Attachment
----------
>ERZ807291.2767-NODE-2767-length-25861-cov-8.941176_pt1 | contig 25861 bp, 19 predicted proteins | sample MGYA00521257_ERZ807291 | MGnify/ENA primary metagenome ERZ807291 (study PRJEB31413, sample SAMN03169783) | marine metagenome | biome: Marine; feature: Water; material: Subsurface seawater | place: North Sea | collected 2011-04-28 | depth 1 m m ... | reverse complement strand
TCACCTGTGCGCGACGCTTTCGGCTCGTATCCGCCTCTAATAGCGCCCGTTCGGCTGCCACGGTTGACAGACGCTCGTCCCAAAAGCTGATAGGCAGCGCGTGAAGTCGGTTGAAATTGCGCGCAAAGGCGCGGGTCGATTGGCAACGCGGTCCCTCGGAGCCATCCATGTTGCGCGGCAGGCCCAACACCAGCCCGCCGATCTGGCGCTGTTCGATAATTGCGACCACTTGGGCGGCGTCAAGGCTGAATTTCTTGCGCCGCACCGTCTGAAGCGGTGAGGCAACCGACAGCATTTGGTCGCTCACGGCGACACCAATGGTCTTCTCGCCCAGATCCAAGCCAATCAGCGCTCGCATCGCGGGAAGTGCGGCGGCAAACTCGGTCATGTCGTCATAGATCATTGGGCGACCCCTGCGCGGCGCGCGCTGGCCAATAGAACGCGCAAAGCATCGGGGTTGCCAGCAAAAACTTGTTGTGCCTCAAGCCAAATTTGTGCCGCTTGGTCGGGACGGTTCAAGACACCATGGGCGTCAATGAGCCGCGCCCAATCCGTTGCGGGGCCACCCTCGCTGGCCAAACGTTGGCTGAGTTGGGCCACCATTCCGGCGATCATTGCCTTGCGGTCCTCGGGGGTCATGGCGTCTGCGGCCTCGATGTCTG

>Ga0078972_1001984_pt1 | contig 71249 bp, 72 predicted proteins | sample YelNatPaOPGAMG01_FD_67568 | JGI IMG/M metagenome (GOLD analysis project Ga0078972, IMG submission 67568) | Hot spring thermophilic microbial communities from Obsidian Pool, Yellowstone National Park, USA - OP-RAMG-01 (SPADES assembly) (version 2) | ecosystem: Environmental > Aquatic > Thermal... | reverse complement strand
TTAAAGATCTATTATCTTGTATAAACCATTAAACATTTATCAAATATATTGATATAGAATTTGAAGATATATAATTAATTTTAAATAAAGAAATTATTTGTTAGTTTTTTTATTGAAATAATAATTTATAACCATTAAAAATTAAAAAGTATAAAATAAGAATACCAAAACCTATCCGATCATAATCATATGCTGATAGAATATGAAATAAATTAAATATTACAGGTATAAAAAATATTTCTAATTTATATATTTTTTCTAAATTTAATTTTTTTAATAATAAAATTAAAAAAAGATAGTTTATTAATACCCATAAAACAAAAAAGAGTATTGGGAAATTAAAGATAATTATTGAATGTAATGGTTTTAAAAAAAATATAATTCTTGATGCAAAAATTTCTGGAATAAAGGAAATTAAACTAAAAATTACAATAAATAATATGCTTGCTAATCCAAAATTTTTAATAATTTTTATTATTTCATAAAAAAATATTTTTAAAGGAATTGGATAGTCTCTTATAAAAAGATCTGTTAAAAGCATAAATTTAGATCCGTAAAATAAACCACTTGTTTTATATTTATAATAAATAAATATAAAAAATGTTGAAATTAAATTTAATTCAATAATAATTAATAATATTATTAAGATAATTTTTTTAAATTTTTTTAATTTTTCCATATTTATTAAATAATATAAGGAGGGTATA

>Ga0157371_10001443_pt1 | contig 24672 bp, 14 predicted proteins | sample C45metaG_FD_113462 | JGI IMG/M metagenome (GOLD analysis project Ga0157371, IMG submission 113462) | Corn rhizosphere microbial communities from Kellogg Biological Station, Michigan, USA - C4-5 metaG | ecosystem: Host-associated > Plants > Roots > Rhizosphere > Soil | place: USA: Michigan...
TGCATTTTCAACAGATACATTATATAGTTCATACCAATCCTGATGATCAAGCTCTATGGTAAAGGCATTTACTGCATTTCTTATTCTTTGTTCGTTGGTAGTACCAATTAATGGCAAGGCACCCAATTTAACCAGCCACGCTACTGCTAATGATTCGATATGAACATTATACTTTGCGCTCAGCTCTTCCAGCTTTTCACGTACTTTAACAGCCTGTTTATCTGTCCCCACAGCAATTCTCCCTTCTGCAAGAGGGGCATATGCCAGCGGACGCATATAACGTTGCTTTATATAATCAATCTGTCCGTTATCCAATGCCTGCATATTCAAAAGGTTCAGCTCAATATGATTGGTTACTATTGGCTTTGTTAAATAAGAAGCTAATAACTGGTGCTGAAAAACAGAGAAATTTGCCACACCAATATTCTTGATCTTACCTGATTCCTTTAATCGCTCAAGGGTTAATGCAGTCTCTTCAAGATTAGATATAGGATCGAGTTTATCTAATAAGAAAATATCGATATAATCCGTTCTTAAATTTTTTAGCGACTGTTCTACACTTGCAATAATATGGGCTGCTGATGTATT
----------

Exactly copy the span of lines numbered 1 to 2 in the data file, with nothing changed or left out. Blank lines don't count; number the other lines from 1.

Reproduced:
>ERZ807291.2767-NODE-2767-length-25861-cov-8.941176_pt1 | contig 25861 bp, 19 predicted proteins | sample MGYA00521257_ERZ807291 | MGnify/ENA primary metagenome ERZ807291 (study PRJEB31413, sample SAMN03169783) | marine metagenome | biome: Marine; feature: Water; material: Subsurface seawater | place: North Sea | collected 2011-04-28 | depth 1 m m ... | reverse complement strand
TCACCTGTGCGCGACGCTTTCGGCTCGTATCCGCCTCTAATAGCGCCCGTTCGGCTGCCACGGTTGACAGACGCTCGTCCCAAAAGCTGATAGGCAGCGCGTGAAGTCGGTTGAAATTGCGCGCAAAGGCGCGGGTCGATTGGCAACGCGGTCCCTCGGAGCCATCCATGTTGCGCGGCAGGCCCAACACCAGCCCGCCGATCTGGCGCTGTTCGATAATTGCGACCACTTGGGCGGCGTCAAGGCTGAATTTCTTGCGCCGCACCGTCTGAAGCGGTGAGGCAACCGACAGCATTTGGTCGCTCACGGCGACACCAATGGTCTTCTCGCCCAGATCCAAGCCAATCAGCGCTCGCATCGCGGGAAGTGCGGCGGCAAACTCGGTCATGTCGTCATAGATCATTGGGCGACCCCTGCGCGGCGCGCGCTGGCCAATAGAACGCGCAAAGCATCGGGGTTGCCAGCAAAAACTTGTTGTGCCTCAAGCCAAATTTGTGCCGCTTGGTCGGGACGGTTCAAGACACCATGGGCGTCAATGAGCCGCGCCCAATCCGTTGCGGGGCCACCCTCGCTGGCCAAACGTTGGCTGAGTTGGGCCACCATTCCGGCGATCATTGCCTTGCGGTCCTCGGGGGTCATGGCGTCTGCGGCCTCGATGTCTG